Australia's Hidden Strength In Asia: Chinese Immigrants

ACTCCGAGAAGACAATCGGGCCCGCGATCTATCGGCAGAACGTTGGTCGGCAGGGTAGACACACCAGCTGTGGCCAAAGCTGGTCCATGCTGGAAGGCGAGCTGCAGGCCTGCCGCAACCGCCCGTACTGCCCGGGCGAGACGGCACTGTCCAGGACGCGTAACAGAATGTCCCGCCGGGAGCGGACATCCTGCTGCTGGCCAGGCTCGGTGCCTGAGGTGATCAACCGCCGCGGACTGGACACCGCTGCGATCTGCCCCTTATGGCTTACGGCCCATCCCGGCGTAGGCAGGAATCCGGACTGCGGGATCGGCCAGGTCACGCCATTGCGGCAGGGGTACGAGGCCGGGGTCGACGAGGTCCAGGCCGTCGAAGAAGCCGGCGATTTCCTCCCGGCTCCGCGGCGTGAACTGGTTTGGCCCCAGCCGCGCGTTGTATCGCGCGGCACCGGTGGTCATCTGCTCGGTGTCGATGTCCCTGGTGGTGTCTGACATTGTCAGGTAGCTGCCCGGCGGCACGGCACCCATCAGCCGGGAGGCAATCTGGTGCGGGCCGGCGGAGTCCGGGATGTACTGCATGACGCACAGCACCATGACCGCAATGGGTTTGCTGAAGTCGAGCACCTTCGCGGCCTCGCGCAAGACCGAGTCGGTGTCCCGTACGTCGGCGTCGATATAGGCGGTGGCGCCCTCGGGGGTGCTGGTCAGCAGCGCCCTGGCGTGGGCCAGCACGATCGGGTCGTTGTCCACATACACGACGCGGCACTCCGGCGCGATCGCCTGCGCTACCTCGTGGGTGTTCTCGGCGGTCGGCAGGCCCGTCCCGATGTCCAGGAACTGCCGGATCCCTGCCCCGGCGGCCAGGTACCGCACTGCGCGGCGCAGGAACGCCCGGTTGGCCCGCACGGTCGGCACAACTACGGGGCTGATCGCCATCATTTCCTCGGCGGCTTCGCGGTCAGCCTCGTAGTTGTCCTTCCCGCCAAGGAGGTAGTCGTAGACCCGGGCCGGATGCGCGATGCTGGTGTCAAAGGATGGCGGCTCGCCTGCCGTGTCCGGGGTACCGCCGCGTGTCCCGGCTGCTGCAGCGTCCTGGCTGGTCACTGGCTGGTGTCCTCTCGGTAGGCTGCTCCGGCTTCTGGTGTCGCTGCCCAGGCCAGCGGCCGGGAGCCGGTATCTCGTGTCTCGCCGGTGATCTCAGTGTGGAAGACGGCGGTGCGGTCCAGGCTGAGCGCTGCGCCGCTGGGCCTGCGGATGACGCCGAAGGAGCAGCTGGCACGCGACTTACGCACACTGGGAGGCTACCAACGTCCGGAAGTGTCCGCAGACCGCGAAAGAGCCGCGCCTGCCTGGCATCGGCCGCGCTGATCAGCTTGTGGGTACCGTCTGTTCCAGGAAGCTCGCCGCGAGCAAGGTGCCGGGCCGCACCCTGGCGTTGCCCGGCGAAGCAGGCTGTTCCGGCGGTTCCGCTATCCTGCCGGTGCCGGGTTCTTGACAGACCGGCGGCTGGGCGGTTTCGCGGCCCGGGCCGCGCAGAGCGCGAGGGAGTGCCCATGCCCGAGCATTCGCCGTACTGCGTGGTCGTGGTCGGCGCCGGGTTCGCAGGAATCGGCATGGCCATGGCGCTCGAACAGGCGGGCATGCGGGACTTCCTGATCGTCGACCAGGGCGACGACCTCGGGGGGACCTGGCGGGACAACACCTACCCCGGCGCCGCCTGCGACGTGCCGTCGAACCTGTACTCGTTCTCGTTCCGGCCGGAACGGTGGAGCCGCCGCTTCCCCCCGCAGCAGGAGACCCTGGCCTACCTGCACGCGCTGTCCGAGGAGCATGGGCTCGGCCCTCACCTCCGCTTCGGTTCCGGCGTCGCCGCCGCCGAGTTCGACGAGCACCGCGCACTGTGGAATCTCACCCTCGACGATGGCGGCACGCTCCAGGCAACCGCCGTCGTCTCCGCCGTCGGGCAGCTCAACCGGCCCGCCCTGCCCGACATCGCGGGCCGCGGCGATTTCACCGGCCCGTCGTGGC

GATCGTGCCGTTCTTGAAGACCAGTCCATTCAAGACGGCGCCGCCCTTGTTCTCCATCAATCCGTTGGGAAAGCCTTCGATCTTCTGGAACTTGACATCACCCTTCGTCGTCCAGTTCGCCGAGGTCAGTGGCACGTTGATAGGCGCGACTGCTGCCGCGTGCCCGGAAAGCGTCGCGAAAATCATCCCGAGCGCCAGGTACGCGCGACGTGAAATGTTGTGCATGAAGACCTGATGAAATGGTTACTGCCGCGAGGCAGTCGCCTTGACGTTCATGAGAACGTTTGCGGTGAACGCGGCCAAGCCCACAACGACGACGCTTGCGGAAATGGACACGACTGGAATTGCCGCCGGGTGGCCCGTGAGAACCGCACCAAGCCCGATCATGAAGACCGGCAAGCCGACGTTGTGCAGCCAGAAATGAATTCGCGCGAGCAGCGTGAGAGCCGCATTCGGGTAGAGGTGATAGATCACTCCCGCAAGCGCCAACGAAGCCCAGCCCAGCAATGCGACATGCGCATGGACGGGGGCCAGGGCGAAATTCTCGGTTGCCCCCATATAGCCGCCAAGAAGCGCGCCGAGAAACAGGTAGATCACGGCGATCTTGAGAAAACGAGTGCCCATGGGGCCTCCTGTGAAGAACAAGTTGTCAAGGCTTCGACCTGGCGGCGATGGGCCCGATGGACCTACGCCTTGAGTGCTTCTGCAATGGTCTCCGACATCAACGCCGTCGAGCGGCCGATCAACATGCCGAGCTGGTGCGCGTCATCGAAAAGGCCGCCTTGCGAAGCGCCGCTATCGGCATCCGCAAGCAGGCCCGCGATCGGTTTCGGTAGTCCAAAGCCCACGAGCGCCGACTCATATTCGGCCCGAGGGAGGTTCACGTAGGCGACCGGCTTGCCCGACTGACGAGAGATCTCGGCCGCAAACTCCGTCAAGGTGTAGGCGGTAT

AUSTRALIA'S decision to allow about 40,000 Chinese students to stay on after the Tiananmen Square massacre six years ago is paying off: They are now helping Australians break into a $450 billion market. So argues a recent government report, touted in an influential business daily as the key to ''Vaulting the Wall of China.'' ''Asian Australians are helping us link up to do business in Southeast Asia,'' says Michael Backman, author of the study on Chinese business networks in Asia. ''Non-Asian Australians provide the capital. Southeast Asian Australians provide the networking skills and cultural empathy. We see them as fantastic economic assets to open doors.'' Most of Australia's 300,000 ethnic Chinese migrated to Australia within the last decade from various countries in Asia, according to the report. In Sydney, Chinese is now the most commonly spoken language after English. ''In world trade now you need foreign cultural skills to compete, and one way to get there is to value your ethnic minorities,'' says Mr. Backman in an interview. ''The Japanese and Germans will lose out in the long run because they don't value their own ethnic minorities.'' Australia does encounter its share of culture clashes, particularly in the rural areas. In a town southwest of Canberra, the capital, for example, storefronts display signs that proclaim ''This business is 100 percent Australian-owned.'' But this is still a far cry from Australia 25 years ago, when the government pursued a ''White Australia'' immigration policy. ''After World War II, Australia wanted to increase its population because of a fear of invasion from the north ... and set up a major immigration program, initially to draw people from Britain,'' says Andrew Struik, deputy director of the Bureau of Immigration Research. Language tests were used to keep those of the ''wrong'' race and color out. The policy was not abandoned until 1972. ''Just a generation ago, the White Australia policy was still a reality in all but the technical detail,'' said Prime Minister Paul Keating, as he opened the Global Cultural Diversity conference in Sydney last April. ''Now half of our immigrants come from Asia. The encouragement of cultural diversity is much more than an act of benevolence - it is an act of national self-interest,'' he added. Soft-spoken Joseph Zheng shrugs off the fact that he is now ''Exhibit A'' in the Australian government's campaign to prove that cultural diversity is good for business. Last month's report on business networks in Asia credits Mr. Zheng with helping Townsend Chemicals, a small Australian chemical company, break into lucrative Chinese markets. ''I'm now mentioned in lots of newspapers,'' he says. ''But I have yet to see a profit.'' ZHENG, a native of Shanghai, came to Australia in 1989 to study at the Royal Melbourne Institute of Technology. ''I couldn't get the skills I wanted in China, and Australia had the easiest visa policy,'' he says. After graduation two years ago, he started Pacifique Sino, a consulting business he runs from his home in Melbourne, to help Australian businessmen make contacts in China. ''I have family and friends in Hong Kong, Shanghai, and Malaysia,'' he says. ''I thought I could use these contacts to build a bridge for Australian companies.'' Townsend Chemicals, a Victoria-based company that makes adhesives for shoes, asked Pacifique Sino for help in locating Chinese shoe manufacturers. They now produce more than 3.1 billion pairs of shoes a year. ''We'd been trying to sell to China for years, but realized we couldn't do it by ourselves,'' says Townsend marketing director Tony Wilson. ''We needed help. You can't just pick up the yellow pages in China. You need local people with contacts and knowledge.'' The venture has been a success for Townsend, but has yet to provide an income for Zheng. ''Next time, I'll try to get paid earlier,'' he says. Zheng is unsure he'll be able to compete with Japanese and American rivals over the long run. ''They have the capacity to set up branch offices in China.... I have to fly back and forth. They'll always have an advantage over me, just sitting in Australia. ''The Japanese and the Americans have been very smart, very dynamic in China,'' he adds. ''Australians aren't yet very enthusiastic and dynamic. They tend to sit there until the [business] option is nearly past.'' His doubts are shared by some key Australian business leaders. John Prescott, CEO of The Broken Hill Proprietary Company, a mining company and the nation's biggest business, said that ''strengthening our presence in Asia'' is a ''national imperative'' against which all government actions should be measured. ''Our proximity to Asia is a major advantage. But timing is important - if we don't build on this advantage, others will establish a presence there and we will again follow in their wake,'' he told a Melbourne audience last month.